Racial Disparities in Auto Loans

You may have seen the article the NY Times ran on certain subprime auto loans and how they hurt the poor. Now there is evidence that some lenders are raising the rate on loans to racial minorities.

From Bloomberg: “JPMorgan Chase & Co., the largest U.S. bank, said it’s in talks with the Department of Justice about possible racial disparities in markups that auto dealers charged on loans.

“The discussions focus on ‘potential statistical disparities’ on debts originated by dealers and purchased by the bank, New York-based JPMorgan said Tuesday in an annual regulatory filing. It didn’t specify whether the firm is a target of the probe.

“The Justice Department and U.S. Consumer Financial Protection Bureau have been investigating auto lenders for possible racial discrimination, after finding ‘significant risk’ of unfair pricing, senior officials said in 2013. The CFPB warned that year that large banks may face lawsuits if they buy discriminatory loans made by dealers.” More here.

Nissan went through a lawsuit regarding auto-loan discrimination in 2001, described here, at the NY Times.

For some background information, see two legal research pieces: here and here.

In addition to the concern about racial disparities in lending, the bundling of questionable auto loans into investments may raise red flags given what happened with the bundling of questionable mortgages not that long ago.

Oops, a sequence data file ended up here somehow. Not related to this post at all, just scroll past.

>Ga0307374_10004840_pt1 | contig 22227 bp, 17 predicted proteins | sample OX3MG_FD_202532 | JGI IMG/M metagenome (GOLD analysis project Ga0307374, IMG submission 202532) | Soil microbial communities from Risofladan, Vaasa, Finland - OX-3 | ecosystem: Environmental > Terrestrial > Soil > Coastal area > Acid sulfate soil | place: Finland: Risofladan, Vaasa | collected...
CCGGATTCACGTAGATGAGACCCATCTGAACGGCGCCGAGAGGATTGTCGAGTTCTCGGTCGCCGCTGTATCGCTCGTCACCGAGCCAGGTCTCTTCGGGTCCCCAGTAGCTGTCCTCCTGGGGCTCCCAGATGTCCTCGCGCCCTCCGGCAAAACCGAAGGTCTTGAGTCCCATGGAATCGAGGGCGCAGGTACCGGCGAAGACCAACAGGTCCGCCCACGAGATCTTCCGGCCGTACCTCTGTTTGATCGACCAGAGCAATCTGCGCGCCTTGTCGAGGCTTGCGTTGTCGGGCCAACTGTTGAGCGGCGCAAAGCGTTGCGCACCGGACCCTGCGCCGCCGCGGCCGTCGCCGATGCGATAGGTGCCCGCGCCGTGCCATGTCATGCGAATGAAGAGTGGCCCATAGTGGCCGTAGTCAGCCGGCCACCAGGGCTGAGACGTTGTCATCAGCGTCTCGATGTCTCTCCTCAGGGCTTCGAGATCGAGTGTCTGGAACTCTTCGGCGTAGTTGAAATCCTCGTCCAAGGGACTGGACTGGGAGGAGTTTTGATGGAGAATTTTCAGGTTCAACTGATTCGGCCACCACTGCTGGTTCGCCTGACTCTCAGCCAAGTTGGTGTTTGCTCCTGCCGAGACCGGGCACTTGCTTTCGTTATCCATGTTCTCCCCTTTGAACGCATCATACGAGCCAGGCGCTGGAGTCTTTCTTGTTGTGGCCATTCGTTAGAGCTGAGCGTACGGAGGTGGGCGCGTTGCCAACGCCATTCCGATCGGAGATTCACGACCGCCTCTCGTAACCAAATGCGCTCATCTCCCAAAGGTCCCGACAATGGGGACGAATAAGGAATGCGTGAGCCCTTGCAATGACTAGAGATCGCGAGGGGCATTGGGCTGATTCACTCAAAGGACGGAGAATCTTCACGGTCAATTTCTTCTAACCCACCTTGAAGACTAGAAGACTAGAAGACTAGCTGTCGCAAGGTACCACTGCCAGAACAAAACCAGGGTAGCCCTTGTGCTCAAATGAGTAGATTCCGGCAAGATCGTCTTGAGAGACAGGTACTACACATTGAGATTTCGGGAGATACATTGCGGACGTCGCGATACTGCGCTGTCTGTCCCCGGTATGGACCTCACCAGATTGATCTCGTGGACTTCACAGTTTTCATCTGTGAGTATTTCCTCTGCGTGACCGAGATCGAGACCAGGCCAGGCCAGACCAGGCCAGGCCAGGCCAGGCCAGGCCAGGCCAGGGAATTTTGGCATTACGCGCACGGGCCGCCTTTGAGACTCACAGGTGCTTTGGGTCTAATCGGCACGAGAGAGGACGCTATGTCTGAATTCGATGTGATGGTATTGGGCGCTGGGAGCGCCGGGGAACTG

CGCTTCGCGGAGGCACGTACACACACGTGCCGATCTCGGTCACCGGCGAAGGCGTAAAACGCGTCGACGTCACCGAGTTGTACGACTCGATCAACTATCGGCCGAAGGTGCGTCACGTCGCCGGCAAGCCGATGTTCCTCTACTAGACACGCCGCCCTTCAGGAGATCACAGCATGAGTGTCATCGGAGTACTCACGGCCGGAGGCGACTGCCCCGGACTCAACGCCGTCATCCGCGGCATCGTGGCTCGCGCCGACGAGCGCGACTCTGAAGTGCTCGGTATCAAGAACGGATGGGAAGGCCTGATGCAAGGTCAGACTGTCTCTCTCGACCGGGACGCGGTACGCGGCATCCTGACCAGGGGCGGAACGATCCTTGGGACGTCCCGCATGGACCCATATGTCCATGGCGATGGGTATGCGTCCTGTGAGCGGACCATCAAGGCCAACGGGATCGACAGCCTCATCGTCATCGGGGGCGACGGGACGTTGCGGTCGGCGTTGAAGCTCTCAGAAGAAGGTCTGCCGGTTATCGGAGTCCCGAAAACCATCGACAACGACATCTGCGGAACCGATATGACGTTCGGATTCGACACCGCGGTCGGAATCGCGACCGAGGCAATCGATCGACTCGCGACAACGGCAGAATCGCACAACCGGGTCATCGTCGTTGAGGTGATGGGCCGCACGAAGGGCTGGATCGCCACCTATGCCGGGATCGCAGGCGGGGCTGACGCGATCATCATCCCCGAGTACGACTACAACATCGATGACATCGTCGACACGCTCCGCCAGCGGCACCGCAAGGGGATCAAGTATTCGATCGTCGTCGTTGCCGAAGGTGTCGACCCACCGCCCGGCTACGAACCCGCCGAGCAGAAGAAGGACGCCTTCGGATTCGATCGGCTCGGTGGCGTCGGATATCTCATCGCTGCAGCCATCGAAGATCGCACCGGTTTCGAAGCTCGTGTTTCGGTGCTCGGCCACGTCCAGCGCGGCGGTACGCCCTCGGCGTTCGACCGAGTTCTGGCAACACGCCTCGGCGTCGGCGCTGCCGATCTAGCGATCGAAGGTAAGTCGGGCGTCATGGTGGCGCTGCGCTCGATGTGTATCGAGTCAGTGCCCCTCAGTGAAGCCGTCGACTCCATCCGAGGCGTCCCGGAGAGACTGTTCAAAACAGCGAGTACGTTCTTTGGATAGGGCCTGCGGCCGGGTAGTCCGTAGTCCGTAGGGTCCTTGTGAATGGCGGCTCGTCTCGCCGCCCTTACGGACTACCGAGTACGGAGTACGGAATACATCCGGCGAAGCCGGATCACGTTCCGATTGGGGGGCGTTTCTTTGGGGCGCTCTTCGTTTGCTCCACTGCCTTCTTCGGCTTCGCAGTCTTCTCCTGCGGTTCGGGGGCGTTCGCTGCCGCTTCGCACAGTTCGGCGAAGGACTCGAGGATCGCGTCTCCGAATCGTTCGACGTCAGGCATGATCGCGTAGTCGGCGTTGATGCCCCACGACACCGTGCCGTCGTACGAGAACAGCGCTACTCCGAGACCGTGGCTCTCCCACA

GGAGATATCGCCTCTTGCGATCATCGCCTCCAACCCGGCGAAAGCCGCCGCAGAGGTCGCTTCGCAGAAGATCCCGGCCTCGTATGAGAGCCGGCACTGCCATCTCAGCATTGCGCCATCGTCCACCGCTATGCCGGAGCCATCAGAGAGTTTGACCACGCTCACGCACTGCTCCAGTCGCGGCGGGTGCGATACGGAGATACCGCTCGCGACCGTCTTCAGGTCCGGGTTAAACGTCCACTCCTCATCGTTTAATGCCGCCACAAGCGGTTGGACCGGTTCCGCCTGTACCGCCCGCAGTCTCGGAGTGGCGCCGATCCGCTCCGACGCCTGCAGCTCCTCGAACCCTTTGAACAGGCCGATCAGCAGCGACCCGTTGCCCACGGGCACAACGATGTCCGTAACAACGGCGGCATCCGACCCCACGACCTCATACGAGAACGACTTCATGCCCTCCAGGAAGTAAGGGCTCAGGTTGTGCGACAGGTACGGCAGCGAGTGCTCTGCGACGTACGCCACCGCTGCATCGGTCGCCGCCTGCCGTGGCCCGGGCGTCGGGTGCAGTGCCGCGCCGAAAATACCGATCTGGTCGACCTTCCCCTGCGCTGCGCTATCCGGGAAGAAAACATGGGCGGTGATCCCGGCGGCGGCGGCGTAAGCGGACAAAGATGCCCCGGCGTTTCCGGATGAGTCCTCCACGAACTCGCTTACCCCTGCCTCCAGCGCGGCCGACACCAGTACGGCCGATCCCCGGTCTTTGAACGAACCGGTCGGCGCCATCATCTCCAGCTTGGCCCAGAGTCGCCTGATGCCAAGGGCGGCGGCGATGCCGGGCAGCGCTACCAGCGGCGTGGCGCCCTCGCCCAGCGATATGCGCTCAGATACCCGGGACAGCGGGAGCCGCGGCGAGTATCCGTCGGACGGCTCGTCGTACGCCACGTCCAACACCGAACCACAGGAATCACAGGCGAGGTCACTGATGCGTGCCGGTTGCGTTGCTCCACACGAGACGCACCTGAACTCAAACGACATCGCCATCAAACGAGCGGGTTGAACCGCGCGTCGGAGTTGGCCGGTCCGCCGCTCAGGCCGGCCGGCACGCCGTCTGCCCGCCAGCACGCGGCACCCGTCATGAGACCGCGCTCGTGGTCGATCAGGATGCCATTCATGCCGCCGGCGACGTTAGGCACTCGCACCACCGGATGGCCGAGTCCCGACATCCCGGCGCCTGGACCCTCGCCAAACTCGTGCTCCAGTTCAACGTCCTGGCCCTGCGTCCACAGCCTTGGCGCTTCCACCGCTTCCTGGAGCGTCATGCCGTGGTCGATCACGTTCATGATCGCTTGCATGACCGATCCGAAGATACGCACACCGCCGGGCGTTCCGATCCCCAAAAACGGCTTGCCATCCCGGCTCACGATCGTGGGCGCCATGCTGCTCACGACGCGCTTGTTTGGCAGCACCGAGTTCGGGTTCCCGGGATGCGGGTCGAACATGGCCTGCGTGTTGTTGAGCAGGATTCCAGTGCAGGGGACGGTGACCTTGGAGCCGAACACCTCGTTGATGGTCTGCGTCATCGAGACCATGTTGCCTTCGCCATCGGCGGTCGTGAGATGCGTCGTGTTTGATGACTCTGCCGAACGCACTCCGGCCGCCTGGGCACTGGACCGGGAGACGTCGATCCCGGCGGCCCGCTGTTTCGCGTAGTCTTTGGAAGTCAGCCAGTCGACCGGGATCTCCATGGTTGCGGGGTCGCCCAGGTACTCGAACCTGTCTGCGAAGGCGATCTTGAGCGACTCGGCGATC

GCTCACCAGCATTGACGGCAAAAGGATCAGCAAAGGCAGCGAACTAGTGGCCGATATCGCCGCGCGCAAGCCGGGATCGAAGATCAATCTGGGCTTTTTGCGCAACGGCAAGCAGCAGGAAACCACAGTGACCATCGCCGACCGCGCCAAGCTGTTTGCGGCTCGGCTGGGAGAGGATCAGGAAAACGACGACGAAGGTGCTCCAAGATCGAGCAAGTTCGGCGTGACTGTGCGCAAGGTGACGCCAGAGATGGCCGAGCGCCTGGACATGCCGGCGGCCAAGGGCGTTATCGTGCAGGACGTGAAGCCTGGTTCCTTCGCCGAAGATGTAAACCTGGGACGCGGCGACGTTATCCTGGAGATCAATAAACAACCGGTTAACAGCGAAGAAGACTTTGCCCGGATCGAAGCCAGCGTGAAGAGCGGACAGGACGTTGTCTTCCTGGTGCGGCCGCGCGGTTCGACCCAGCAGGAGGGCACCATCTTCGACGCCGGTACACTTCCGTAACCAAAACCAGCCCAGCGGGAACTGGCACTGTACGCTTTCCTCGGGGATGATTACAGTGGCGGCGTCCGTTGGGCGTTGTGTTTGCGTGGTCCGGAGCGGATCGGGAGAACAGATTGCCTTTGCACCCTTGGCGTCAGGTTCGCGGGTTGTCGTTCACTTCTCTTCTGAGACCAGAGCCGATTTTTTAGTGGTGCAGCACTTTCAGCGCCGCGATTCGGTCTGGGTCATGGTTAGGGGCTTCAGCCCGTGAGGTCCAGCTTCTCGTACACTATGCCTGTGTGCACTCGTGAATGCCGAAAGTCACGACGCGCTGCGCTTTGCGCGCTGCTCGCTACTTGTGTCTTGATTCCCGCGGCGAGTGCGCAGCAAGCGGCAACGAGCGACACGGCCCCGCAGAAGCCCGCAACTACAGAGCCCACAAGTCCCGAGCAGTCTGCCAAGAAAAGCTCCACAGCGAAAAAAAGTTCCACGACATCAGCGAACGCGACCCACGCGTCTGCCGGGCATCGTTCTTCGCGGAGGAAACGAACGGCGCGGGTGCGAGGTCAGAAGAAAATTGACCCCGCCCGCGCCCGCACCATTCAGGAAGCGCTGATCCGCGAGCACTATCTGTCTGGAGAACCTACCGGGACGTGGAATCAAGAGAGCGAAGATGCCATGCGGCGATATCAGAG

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Adjunct Professors on Food Stamps

Is it off base to compare the economic situation of adjunct professors to fast food workers? One colleague says, Not if they need food stamps to keep their heads above water. Another says, Not the same.

An article at Capital & Main, by way of Pacific Standard, sparked the discussion.

Ana Beatriz Cholo wrote, “Patti Donze is a California State University-Dominguez Hills sociology lecturer doing everything right to become a tenured college professor. She has advanced degrees from well-respected universities and is teaching a full load of five classes this semester. But her net income is $2,500 a month, just barely enough to buy food and pay rent on a studio apartment in Culver City.

“She has $50,000 in school loan debt—not an extreme amount considering the Juris Doctorate and Ph.D. that she has under her belt, but she said it’s not feasible to pay even the minimum monthly payment and is researching loan forgiveness programs.

“Besides fast-food workers, there is another face of low-wage workers across the country. For many universities and colleges, both public and private, it’s their most embarrassing secret—paying educated professionals minimum wage salaries with no benefits. Adjuncts are paid much less than tenured and full-time faculty and typically do not have union representation. …

“Adrianna Kezar, a professor at the University of Southern California’s Rossier School of Education and co-director of the Delphi Project on the Changing Faculty and Student Success, is an expert on change and leadership in higher education. She believes the unionization movement has been the big catalyst for the recent focus on unfair working conditions for these highly qualified educators.

“ ‘Fifty percent of the faculty in our country make what somebody at McDonald’s makes,’ she said, adding that more and more adjuncts are going on public assistance and needing food stamps to survive.”

More here.

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The Only Magazine on New England’s Low-Income Communities